Branding for startups

10th August 2015
Paul Bailey

The Startup Magazine is an online publication for the ever-growing number of people starting a business. We spoke to them to give their readers some insight into how beginning to clarify your brand doesn’t need to break the bank.

A brand is not just for established, global businesses – every business has one but very few know what it really is or how it might be shaped and developed.

Global businesses spend vast budgets on developing their brand, working with brand consultants, sociologists, psychologists, behavioural economists and designers, amongst others. However, as a startup such an expenditure may not yet be an option, so what does this mean for the importance of brand to a startup?

What is brand?

The meaning of the term ‘brand’ has developed throughout its history. Initially brand was used for identification, e.g. that soap is made by Company X and therefore will be the same as the Company X soap I bought previously. It then added differentiation, e.g. that soap is by Company X and not by Company Y, whose soap I didn’t like. So far, so simple. In relatively recent years the term ‘brand’ has come to be associated increasingly with reputation, e.g. I’ve heard that Company X products get you fantastically clean and the smell is great, all my friends tell me so. Getting right up-to-date, the final addition to how brand works is relationships, e.g. I love the fact that Company X guarantee paying a fair price to all workers involved in producing their soap, it’s a social purpose that I can really get behind.

‘Brand’ has come to mean so much more than an identifying mark or logo, it has become central to the relationship shaped with your audience and so is a vital factor in every business. Therefore, any attempt to understand your business brand, no matter how simply, can only be a good thing. The clearer a business understands and communicates its value to people, the more appealing its offering. If the audience doesn’t understand why or how a brand has a value to them then it should not be a surprise when they show little interest in it. This value might be social rather than financial, such as a shared purpose or a common goal.

All businesses, large or small, established or startup, global or local, have similar challenges: they are part of their wider environment and have plenty of competitors, and so for the success of their business it is essential they develop an understanding of their brand. Therefore, should a business not yet feel they have the budget for brand consultants, we suggest that they can begin to realise their brand themselves in a very simplified way following a few key pointers.

Look inwards

Before you even consider communicating or marketing anything you must look internally to identify the core values that your brand embodies. Remember, your brand is not a logo or marketing strategy.


Shaping a brand is done by firstly pulling everything in, essentially researching. Consider what it is that you do, how do you do it, what do your audience, partners, suppliers, employees, etc think of you, what is your market, what is your current wider environment. You might do this through:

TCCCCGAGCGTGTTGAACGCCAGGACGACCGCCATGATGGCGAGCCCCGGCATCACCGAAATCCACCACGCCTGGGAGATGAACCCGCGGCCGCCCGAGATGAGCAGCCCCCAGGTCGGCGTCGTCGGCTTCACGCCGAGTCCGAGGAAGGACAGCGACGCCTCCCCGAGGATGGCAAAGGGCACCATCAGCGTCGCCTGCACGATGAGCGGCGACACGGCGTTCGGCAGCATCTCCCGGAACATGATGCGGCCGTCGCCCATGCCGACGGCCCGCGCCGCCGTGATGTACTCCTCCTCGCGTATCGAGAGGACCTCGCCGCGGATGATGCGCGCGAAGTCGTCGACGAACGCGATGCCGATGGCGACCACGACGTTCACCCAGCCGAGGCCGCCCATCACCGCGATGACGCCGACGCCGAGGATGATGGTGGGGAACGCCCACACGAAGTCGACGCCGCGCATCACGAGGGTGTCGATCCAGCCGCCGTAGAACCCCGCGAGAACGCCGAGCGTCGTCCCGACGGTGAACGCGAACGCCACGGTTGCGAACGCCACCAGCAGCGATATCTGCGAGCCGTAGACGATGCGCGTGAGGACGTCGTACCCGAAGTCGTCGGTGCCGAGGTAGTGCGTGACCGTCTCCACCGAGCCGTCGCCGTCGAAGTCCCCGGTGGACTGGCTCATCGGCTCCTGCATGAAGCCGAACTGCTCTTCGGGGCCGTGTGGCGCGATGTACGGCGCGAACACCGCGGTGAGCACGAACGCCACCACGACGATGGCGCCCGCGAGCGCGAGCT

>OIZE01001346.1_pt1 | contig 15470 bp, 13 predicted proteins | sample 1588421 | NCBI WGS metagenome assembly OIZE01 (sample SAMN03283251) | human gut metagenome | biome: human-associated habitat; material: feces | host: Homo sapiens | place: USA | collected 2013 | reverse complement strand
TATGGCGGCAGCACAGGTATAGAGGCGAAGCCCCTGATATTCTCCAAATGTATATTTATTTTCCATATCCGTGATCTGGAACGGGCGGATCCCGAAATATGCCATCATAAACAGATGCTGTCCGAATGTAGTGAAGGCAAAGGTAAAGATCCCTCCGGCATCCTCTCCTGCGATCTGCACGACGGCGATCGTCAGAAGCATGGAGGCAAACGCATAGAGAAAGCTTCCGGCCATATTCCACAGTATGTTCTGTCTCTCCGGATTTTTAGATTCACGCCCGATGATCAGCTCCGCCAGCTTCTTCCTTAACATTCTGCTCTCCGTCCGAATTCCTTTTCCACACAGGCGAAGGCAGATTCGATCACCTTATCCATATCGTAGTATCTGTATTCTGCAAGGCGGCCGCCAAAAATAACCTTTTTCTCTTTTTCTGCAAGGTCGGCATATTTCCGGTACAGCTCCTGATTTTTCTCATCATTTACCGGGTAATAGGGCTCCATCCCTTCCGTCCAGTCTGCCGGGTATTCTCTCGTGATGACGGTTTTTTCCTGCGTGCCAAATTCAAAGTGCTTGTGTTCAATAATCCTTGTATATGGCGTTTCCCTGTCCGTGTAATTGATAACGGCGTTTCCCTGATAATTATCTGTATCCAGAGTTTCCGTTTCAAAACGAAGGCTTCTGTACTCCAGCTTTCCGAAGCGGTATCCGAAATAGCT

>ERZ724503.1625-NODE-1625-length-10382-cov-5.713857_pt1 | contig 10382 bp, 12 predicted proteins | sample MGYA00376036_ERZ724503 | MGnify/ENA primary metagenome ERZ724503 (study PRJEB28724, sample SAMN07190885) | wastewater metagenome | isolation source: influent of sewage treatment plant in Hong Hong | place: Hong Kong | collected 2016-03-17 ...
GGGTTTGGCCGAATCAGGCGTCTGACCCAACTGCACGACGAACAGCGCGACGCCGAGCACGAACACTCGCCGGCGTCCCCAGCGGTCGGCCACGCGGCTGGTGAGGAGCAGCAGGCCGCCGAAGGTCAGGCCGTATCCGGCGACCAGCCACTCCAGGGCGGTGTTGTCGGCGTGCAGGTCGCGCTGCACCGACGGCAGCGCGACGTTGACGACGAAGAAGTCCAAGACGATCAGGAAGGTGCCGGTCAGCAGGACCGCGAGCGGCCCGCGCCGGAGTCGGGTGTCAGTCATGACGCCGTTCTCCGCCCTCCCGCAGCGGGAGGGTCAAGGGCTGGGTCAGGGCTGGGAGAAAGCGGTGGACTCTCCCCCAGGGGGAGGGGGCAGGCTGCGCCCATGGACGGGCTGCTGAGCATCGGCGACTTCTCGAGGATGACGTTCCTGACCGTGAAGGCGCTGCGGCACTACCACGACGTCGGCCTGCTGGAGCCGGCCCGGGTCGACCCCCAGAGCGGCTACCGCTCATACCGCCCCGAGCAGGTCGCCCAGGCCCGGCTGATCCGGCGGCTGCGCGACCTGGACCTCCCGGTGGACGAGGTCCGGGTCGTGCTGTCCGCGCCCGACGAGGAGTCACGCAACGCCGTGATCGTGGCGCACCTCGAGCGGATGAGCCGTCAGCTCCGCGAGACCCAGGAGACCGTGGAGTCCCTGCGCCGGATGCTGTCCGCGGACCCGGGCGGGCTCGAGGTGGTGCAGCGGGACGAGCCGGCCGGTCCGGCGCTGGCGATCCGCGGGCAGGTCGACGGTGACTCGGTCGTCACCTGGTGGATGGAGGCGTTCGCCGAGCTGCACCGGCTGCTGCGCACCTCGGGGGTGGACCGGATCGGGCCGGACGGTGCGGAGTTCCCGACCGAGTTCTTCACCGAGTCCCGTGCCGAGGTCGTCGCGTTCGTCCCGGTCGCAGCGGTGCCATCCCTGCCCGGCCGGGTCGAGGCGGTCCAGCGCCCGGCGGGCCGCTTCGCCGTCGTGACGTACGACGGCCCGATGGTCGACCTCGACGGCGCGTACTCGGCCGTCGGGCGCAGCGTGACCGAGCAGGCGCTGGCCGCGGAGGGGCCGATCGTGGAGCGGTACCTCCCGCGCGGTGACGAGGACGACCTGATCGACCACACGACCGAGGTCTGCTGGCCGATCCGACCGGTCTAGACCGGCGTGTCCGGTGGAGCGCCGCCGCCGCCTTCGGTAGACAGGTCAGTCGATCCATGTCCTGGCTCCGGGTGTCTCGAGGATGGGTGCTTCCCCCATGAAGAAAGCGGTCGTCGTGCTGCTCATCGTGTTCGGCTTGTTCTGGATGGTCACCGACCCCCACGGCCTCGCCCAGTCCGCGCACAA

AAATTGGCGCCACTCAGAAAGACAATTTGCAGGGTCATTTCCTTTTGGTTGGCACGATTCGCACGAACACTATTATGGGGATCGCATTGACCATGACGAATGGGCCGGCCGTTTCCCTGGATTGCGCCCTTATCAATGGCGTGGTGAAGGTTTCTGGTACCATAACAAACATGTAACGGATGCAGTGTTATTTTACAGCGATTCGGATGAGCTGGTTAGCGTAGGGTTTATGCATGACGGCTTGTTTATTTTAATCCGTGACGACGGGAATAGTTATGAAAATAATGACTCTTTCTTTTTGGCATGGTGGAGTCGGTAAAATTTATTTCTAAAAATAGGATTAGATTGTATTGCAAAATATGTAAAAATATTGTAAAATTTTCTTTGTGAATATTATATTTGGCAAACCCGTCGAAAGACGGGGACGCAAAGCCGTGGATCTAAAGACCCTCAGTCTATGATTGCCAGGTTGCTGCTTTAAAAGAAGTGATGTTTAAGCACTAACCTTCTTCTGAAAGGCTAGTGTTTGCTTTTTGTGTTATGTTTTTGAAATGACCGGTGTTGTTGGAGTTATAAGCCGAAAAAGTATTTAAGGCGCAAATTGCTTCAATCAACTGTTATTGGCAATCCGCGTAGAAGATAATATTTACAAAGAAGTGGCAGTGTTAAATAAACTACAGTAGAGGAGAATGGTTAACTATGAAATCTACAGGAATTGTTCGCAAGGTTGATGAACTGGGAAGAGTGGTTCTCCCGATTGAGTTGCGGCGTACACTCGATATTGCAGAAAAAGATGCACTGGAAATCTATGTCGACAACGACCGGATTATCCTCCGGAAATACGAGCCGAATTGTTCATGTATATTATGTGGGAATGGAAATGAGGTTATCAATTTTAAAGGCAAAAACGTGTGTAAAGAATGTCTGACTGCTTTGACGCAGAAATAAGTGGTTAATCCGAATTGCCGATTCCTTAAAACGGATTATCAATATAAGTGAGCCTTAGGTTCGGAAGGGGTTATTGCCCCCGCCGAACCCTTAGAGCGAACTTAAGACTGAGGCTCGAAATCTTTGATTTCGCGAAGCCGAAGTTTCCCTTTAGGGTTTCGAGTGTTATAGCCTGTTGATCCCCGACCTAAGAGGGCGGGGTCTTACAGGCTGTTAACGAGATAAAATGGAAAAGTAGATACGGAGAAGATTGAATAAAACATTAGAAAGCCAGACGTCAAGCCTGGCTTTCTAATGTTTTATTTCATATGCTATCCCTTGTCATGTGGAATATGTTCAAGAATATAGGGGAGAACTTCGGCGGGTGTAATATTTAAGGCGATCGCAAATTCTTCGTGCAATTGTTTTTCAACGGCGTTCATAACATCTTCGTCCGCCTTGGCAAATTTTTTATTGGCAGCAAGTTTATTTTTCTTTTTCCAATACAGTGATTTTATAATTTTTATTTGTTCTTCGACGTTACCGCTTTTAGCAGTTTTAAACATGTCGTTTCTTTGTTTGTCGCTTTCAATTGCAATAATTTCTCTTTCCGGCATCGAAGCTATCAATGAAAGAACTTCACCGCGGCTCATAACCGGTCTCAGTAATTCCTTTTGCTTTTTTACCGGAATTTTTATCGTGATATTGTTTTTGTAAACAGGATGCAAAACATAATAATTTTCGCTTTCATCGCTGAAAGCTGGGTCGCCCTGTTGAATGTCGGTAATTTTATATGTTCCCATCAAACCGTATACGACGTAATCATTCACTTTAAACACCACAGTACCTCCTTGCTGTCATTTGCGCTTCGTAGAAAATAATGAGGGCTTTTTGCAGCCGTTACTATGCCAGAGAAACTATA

– Questionnaires
– Interviews
– Workshops
– Market audit
– Competitor audit

Only by getting a clearer idea of where you are at now can you truly start to develop your brand.


Once you have done your research you can then begin to clarify your brand in very simple terms. In doing this you start to make clear some very important things about your brand

– What is your purpose (why does the company exist)?
– What is your proposition (what is it that the company does)?
– What is your personality (how do people experience you)?
– What are your core values (what defines you)?
– What makes you different (how do you stand out from the competition)?

Most importantly of all, why is any of this of value (or worth) to your audience?


Once you have clarified your brand you can begin to communicate it. Your communication should always reflect your brand, whether that be in the form of:

– Design
– Content (imagery and written)
– Messaging
– Marketing
– PR
– Digital

Evolve and co-create

Finally, your brand is always evolving. Much like your startup will develop and how you do things will change and improve, so too should your brand. You will need to continually review and research your brand, and the wider environment of your business, if you want your brand to remain relevant and authentic.

Remember, your brand is about relationships, and so a relationship is shaped from input by all parties not just one. Your audience will want to be involved in shaping your brand, and if you want a genuine, trusting relationship then you must be prepared to let go of your brand. You should not try to create your ‘perfect’ brand and then sell things to your audience through it. 

Of course, these simple pointers omit a great number of factors that should ideally be considered, but it should help startups begin to get a simple understanding of their own business and brand. Working with knowledgeable brand consultants will always be beneficial, but making a start yourself is better than doing nothing.

A strong brand for your startup is not a luxury, it is a requirement for a successful business. Better understanding your business and brand mean that you can better explain it’s relevance and value to people, including clients, customers, employees and partners. The clearer a business understands and communicates the value it brings, the more likely it is to appeal to its audience, and therefore be a more successful business.

(Read the article on The Startup Magazine)

A strong brand for your startup is not a luxury, it is a requirement for a successful business. Better understanding your business and brand mean that you can better explain it’s relevance and value to people, including clients, customers, employees and partners.